Donaldson was a collector, and all encyclopaedic research starts, of course, with the collection of facts. In Australia he had already begun collecting pictures and postcards of movie stars and when he arrived in Europe in 1955, one of the places he visited was Rome. The Australian embassy advised him not to look for work there (as unemployment was high). He had more luck with the Roman movie companies that he approached, as he was able to add various press kits and pictures to his collection.

The fact that Donaldson ultimately ended up in the Netherlands was actually by coincidence, since he was supposed to start work as a teacher in England. We owe his life’s work to this coincidence. He had a female pen friend in the Netherlands and he liked it here. For a while, he worked as a tomato picker and as a warehouseman and sales assistant in the Dutch department store, De Bijenkorf. Eventually, he ended up at Unilever, where his command of languages and writing skills were put to good use in the patents department. Later, he moved to Rotterdam to live with Harry van Gunsteren, his life partner and writer for Dutch newspaper Algemeen Dagblad, in their apartment on the Groenendaal, which gradually filled up with movie documentation.

It was probably due to his sexual orientation that Geoffrey Donaldson was particularly partial to the Dutch Diva films that had previously been ignored by Dutch movie writers. One could say even that the rediscovery of the silent Dutch movie may be credited to Donaldson.

Donaldson worked as a translator and correspondent for Unilever and it is interesting to know that he also started his research on movie history as a correspondent. For Donaldson, it was perfectly normal to write a considerable number of letters every day. He must have sent tens of thousands of them in his lifetime. He tried to do as much as possible by post. For example, in his pioneering years, he also corresponded with the Dutch Film Museum that sent him volumes of old movie magazines such as De Film-Wereld (the World of Movies) and De Bioscoop-Courant (The Cinema Newspaper) by registered post. Once Donaldson finished his research on a particular volume, he returned it to the Museum and asked for the next one.

Annie Bos (1920).

He only left the house to do his research when there was no other way. For example, he interviewed a considerable number of people from the world of Dutch silent movies, including the Netherlands’ first genuine film diva, Annie Bos (1886-1975). Unfortunately, he did not record these interviews, and so Annie’s voice was not saved for posterity. Donaldson liked to write everyone and everything, and built up contacts all over the world. If he felt it was necessary to learn a language for any particular research or contact, he did not hesitate to do so. For example, he taught himself Serbo-Croatian and wrote lengthy letters in that language to friends and people he knew in the movie world of former Yugoslavia.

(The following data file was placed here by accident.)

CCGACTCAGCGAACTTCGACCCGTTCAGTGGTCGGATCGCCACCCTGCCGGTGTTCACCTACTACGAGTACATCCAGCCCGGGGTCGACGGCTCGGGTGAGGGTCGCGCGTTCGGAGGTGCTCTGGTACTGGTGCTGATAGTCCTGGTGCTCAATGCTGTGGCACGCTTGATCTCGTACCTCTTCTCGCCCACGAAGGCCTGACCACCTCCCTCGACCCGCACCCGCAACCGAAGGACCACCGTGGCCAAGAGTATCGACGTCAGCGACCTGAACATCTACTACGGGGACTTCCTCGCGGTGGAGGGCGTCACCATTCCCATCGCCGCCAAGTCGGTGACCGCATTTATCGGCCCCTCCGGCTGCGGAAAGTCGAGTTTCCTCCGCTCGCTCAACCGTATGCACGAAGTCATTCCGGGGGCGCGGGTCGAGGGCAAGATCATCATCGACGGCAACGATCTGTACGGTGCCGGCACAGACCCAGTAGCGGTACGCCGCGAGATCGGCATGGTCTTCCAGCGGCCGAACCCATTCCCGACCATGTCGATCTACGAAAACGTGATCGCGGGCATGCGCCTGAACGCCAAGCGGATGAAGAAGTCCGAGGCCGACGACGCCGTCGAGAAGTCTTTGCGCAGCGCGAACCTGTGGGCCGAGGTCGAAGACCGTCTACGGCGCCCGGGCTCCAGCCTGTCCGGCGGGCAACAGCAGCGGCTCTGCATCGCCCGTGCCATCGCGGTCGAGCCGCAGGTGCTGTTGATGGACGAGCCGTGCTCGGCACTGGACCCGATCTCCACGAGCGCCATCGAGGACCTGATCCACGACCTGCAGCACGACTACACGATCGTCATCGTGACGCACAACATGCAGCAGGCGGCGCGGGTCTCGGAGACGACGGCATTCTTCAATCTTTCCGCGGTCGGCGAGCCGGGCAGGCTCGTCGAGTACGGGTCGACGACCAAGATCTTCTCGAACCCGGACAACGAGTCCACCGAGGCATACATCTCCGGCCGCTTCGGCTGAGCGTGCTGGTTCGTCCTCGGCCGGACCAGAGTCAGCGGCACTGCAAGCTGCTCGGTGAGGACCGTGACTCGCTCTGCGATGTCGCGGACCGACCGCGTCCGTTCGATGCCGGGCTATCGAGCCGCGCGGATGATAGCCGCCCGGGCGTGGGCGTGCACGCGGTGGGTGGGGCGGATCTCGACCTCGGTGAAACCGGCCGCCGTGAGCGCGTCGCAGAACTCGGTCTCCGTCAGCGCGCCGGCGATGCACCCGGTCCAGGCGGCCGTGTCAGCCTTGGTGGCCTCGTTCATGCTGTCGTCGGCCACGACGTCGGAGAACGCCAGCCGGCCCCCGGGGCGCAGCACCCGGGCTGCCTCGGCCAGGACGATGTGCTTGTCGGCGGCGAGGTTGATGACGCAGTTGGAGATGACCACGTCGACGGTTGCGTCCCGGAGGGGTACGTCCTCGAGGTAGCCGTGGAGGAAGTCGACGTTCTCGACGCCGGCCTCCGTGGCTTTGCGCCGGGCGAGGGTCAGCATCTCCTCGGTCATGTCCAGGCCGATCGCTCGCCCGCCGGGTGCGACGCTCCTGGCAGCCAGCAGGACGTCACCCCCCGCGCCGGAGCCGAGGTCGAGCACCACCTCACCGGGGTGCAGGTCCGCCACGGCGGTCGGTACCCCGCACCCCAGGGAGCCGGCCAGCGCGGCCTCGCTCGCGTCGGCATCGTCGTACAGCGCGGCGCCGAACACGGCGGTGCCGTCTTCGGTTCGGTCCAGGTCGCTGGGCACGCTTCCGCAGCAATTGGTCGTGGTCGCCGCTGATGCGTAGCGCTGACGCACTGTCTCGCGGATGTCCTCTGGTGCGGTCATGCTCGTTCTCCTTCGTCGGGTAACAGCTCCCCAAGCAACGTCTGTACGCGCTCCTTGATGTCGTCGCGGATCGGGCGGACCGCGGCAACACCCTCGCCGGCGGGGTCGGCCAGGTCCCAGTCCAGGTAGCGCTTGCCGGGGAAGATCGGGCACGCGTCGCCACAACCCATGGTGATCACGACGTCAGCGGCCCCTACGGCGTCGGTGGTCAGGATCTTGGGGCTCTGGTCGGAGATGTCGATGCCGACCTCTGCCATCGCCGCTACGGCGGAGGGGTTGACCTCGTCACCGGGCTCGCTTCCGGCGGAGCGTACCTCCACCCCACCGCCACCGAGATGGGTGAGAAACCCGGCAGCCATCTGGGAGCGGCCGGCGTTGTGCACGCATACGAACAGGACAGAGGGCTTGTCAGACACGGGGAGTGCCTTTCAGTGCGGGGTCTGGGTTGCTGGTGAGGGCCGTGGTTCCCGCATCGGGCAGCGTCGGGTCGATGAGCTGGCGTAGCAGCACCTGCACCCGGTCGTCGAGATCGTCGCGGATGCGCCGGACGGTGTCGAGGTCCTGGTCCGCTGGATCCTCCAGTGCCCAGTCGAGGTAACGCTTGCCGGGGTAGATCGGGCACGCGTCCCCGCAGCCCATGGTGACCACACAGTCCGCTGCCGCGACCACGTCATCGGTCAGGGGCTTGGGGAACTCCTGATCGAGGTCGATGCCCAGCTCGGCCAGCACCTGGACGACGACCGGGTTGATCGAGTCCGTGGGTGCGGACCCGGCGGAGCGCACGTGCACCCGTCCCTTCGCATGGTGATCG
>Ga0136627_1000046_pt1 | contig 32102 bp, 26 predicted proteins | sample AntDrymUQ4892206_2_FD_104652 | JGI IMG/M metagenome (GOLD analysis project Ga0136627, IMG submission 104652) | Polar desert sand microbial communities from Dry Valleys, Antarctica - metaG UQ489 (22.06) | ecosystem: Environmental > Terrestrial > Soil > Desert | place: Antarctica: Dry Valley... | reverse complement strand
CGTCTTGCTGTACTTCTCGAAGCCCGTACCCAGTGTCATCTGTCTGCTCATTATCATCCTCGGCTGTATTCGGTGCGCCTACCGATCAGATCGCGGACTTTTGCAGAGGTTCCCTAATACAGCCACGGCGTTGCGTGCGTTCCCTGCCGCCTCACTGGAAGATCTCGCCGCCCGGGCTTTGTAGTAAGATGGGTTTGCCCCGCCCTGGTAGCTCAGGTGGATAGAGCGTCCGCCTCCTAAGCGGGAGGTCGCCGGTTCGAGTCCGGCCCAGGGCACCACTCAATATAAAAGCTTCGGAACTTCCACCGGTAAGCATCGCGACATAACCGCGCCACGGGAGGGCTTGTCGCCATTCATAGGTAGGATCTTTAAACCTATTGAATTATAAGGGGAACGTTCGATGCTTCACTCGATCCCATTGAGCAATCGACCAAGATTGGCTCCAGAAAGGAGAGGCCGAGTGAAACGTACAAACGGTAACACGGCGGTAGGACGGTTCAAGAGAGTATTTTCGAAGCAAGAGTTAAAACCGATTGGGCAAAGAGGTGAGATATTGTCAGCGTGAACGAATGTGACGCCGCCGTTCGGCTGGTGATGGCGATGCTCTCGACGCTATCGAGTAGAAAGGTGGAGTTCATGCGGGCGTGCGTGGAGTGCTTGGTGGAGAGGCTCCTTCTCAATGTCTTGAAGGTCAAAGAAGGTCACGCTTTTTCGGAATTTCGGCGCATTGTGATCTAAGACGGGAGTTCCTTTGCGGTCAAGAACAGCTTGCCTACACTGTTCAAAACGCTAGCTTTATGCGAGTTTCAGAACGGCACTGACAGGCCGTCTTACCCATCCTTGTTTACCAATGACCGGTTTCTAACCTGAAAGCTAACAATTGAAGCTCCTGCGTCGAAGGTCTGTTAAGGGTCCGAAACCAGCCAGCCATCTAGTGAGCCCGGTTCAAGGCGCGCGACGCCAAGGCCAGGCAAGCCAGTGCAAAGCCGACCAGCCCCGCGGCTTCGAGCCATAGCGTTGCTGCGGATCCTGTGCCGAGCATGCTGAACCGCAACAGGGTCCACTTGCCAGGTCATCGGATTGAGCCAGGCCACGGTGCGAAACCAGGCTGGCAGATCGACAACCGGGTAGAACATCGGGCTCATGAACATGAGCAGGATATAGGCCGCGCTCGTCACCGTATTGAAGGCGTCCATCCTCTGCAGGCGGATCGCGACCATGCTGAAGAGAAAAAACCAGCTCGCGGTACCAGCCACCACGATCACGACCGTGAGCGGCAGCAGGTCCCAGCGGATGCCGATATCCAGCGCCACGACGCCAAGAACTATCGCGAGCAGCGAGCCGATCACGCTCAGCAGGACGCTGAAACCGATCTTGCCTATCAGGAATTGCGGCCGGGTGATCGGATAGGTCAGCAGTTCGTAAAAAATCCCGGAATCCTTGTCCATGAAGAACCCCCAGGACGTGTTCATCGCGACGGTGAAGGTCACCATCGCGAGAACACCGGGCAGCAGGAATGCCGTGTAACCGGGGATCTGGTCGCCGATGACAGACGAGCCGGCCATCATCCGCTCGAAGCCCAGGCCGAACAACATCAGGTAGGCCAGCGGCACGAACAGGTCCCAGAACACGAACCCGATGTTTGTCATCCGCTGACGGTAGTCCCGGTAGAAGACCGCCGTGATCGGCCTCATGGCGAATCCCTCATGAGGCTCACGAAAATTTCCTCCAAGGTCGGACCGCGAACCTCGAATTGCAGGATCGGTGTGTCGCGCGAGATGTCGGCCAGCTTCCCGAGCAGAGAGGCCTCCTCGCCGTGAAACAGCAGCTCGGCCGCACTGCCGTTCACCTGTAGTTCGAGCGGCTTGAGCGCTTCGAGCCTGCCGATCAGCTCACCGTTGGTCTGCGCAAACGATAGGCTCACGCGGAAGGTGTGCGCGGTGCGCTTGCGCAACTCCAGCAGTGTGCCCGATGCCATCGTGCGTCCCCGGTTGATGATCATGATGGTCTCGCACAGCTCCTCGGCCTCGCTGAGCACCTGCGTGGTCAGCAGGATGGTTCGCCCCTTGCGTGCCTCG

When Donaldson began to research the history of Dutch silent movies, hardly anything was known about it. The Nederlandsche Filmliga stated in 1933 – through its leader Henrik Scholte – that prior to Joris Ivens’ DE BRUG (1928) Dutch movie art had been practically non-existent:

“We have contributed nothing to the old silent movie. Opportunities, like the ones in Sweden and even in Czechoslovakia, were passed on. We focussed on pretentious five-masters, which were made ready for sailing by impresarios rather than by movie directors, but which already sank in the inland waterways of our national borders and never reached the open seas of the international market.’ (H. Scholte, Nederlandsche Filmkunst, Rotterdam, 1933, p. 8)

Donaldson in his film archive, Rotterdam, ca. 1969.

Donaldson made it his life’s work to prove Scholte wrong and the weighty book that he eventually published in 1997 did just that.